For many veterans, the camaraderie built in the military is the No. 1 thing missed after transitioning into civilian life. That’s why events like this Sunday’s second annual Veterans Float & Picnic are so important.
“What veterans miss and suffer from … is the lack of camaraderie they had when they were on active duty,” said Fritz Shry, commander of the Veterans of Foreign Wars Post No. 4031 in Durango. “Our goal is to bring the veteran community together and do something fun.”
Last year, Mountain Waters Rafting owners Dan Bechtel and James Wilkes, both with families that have military backgrounds, wanted to offer an experience to veterans in the community that would bring them and their families together.
And what better way than on a raft down the Animas River?
“The outdoors, it has that healing touch,” Wilkes said. “And veterans tend to be generally reclusive. So when they are able to do things as a group, they’re more comfortable.”
Indeed, Shry, who joined the U.S. Navy in 1990 and retired in 2014, said the civilian world operates very differently than the military, which stresses high accountability and structure.
“When you’re in the military, someone is looking out for you every day, several times a day,” he said. “No one checks in on you in the civilian world like that.”
After leaving the military, many veterans suffer from this void. To address this, community organizations in recent years have made a concerted effort to hold events like the Veterans Float & Picnic to rebuild that lost camaraderie.
“It’s always a work in progress,” Shry said. “Until a veteran comes to their own personal understanding … then I think that’s where veteran services organizations can really benefit the veterans and bring a sense of purpose back into their lives.”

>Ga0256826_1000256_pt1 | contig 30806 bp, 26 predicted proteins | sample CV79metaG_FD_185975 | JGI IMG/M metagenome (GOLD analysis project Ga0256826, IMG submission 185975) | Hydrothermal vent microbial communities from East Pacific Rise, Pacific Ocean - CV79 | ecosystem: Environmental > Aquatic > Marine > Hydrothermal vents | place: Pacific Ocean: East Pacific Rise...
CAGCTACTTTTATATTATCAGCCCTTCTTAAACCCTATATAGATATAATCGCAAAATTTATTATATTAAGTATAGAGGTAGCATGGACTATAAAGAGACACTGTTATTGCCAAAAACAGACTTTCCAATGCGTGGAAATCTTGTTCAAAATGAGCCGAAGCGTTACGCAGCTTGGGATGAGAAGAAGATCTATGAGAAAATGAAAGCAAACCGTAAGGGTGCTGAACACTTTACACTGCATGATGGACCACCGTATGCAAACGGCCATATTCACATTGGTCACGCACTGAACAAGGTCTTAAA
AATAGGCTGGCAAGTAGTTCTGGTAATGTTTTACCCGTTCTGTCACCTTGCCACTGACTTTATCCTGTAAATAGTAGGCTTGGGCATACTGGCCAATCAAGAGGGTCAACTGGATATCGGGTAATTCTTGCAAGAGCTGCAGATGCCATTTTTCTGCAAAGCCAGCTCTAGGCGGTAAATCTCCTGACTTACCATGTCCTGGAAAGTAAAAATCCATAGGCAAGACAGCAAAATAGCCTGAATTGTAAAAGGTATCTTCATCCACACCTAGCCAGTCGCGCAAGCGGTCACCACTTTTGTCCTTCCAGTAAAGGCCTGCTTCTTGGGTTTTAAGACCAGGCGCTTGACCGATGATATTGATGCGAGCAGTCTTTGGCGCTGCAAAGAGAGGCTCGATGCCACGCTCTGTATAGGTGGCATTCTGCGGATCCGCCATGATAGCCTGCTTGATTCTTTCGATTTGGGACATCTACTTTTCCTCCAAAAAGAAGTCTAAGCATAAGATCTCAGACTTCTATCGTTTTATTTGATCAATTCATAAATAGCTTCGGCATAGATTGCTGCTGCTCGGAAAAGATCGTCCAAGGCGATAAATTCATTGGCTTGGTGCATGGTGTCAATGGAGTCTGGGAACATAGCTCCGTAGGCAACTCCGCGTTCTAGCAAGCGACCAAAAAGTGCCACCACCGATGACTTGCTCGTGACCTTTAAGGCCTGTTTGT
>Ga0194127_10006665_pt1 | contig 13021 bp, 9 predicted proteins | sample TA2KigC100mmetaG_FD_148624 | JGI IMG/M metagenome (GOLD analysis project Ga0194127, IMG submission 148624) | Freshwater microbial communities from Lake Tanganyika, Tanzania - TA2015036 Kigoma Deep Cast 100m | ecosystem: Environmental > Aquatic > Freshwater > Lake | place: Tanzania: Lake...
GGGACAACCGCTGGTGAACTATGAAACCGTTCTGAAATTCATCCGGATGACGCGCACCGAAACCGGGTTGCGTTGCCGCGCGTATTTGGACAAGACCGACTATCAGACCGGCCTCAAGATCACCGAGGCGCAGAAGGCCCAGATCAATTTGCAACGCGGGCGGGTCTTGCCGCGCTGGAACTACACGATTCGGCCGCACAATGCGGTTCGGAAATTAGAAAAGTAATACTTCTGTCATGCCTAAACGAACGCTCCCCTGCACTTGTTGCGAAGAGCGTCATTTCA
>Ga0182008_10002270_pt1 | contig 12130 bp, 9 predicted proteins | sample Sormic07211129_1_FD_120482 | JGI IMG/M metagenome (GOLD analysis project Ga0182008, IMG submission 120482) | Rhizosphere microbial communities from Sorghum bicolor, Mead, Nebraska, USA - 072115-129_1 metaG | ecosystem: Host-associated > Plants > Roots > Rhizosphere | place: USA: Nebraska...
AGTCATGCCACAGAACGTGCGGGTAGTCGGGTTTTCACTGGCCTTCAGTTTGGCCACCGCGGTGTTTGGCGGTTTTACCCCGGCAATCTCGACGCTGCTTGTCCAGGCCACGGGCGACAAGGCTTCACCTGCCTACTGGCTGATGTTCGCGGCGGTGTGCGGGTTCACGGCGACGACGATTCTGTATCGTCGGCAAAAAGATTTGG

Demetrius Lewis, chairman of the Durango Elks Lodge Veterans Service Commission, said it’s important for veterans to meet each other and maintain a strong connection.
“Vets want to know if they get in a bind, someone is there to help steer them in the right direction,” he said. “And most just need someone to reach out and talk to.”
The Elks Lodge, for instance, hosts a breakfast the first and third Sunday of every month to benefit veterans, and the VFW holds a social club every Thursday afternoon that speaks to this purpose.
Calls to the American Legion and the Veterans Outreach Center of La Plata County were not immediately returned Tuesday morning.
Sunday’s float down the Animas River is open to all veterans and their families. The ride will start below Santa Rita Park, bypassing the Durango Whitewater Park to make for a more relaxed float. Participants are asked to show up at 11 a.m. at Santa Rita Park. The event and picnic are free and accessible to those with disabilities.
Wilkes said the event in 2018 had a good turnout, but event organizers are hoping for more veterans and their families to attend this year.
“We had a really positive reaction,” he said. “People were out there just enjoying the outdoors with their families and fellow veterans.”
email@example.comA earlier version of this story erred in saying the float was Saturday. The event is Sunday.